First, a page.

Anyone who has lived in or near Maricopa for more than eight years can remember going outside in the morning, taking a deep breath and knowing that there were 75,000 cows within 15 miles of where you were standing. In Nebraska or Texas that odor is called “the smell of profit,” but in Pinal County, it was a disclosure you had to make when selling a house.

In 2012, the U.S. Environmental Protection Agency declared that Pinal County was designated a nonattainment area for particulate matter, and action was to be taken to correct this nonattainment. It appears that between then and now, proper corrective actions were not taken. The Sierra Club, a private organization focused on protecting our environment, is concerned that air in the western portion of Pinal has the worst pollution levels of any county in the U.S.

Believing that the EPA has been negligent in supervising the plan created in 2012, the Sierra Club is suing the EPA in federal court for violating the Clean Air Act. The legal action was initiated on April 14, with a complaint about high levels of airborne particulate matter with a diameter of less than or equal to 10 micrometers (PM10) in Casa Grande, Coolidge, Eloy, Florence and Maricopa. The suit alleges that the EPA was aware of “widespread, frequent and in some instances severe violations of the PM10 standard.”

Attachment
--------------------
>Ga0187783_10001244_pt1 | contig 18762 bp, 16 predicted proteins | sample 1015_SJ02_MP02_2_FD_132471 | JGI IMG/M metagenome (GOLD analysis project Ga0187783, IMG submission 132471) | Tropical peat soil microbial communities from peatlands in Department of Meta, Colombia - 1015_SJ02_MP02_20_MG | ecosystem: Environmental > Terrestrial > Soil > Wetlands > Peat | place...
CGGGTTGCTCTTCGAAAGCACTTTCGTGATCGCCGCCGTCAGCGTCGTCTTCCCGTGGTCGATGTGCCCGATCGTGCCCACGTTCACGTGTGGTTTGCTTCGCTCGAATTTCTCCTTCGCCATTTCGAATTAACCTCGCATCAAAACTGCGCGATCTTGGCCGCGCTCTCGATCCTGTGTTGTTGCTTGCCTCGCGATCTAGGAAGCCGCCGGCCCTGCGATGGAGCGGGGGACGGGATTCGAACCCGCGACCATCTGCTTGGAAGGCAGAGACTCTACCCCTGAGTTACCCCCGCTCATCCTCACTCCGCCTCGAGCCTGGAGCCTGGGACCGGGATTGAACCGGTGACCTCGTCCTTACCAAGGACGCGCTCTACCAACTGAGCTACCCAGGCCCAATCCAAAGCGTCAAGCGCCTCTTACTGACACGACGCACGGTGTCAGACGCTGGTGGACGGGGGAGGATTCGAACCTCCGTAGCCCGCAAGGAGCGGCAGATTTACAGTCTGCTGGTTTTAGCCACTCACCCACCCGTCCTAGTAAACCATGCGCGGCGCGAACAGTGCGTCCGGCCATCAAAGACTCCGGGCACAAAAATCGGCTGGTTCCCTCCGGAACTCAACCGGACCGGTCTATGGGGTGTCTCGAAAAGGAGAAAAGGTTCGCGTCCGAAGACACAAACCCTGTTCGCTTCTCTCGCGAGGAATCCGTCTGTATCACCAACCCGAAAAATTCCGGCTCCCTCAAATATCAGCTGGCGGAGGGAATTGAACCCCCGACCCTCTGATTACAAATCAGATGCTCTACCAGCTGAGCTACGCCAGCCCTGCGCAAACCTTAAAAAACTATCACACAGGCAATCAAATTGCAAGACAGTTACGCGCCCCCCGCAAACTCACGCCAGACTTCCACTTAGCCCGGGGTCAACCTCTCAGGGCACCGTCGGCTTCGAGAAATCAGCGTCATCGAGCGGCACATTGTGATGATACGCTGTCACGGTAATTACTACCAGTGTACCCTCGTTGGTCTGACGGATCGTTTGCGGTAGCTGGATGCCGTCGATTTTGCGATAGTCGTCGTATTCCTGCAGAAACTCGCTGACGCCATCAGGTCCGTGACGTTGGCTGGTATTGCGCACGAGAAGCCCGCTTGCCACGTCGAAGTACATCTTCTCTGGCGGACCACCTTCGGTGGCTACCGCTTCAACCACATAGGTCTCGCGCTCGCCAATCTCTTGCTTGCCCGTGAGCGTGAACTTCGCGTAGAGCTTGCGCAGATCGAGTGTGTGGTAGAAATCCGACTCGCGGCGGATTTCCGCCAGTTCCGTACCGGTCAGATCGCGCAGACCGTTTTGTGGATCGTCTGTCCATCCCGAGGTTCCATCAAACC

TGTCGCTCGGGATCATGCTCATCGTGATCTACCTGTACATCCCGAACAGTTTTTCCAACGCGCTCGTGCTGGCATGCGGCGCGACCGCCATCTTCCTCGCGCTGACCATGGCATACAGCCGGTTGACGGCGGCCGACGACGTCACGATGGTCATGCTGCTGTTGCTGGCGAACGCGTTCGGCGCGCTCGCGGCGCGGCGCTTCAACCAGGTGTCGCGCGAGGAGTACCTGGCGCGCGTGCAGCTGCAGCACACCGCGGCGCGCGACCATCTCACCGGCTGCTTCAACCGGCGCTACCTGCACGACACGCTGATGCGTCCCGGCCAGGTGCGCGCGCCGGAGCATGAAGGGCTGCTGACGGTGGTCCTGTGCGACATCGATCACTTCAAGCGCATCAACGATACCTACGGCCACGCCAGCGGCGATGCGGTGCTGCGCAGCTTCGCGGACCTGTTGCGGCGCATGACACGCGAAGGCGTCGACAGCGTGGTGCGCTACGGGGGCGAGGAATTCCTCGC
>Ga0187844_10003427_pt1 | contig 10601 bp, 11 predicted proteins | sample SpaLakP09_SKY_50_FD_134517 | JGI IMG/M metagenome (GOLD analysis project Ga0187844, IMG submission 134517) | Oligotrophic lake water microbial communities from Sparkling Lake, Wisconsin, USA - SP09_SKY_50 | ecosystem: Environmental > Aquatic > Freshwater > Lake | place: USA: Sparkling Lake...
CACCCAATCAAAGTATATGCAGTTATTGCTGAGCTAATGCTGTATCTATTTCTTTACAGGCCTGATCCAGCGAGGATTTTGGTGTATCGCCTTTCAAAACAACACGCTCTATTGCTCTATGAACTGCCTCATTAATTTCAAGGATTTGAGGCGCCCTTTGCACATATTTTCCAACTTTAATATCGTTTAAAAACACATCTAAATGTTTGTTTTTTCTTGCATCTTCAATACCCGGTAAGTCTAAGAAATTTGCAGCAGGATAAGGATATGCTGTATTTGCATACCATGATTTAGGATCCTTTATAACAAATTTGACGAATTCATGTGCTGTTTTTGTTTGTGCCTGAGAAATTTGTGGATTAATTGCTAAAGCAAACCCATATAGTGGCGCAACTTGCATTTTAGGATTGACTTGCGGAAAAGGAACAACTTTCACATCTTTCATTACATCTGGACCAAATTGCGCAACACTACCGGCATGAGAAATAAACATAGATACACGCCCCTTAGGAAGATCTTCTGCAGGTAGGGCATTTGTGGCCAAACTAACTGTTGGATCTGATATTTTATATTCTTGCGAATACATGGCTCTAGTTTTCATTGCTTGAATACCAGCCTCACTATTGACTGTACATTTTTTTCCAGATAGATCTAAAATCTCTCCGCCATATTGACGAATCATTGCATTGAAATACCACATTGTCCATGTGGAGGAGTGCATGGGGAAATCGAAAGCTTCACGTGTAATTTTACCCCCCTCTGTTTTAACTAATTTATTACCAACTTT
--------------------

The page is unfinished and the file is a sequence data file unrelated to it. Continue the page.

The Clean Air Act requires the EPA to set and periodically revise national ambient air quality standards, or NAAQS, for pollutants like ozone to protect public health and welfare. The Sierra Club argues that the EPA has failed to meet the expectations of the Clean Air Act.

The primary standards of the NAAQS concern the minimum level of air quality necessary to keep people from getting sick and are aimed at protecting public health. These primary standards are intended to provide an adequate margin of safety for the public, which has been defined to include a representative sample of so-called sensitive populations, such as the elderly, children and persons with asthma. In this time of pandemic, the effects of the virus are exacerbated by pollutants in the air and the EPA has an obligation to remediate this unnecessary danger. Hopefully, the action of the Sierra Club will be a benefit to all who live in Western Pinal County.

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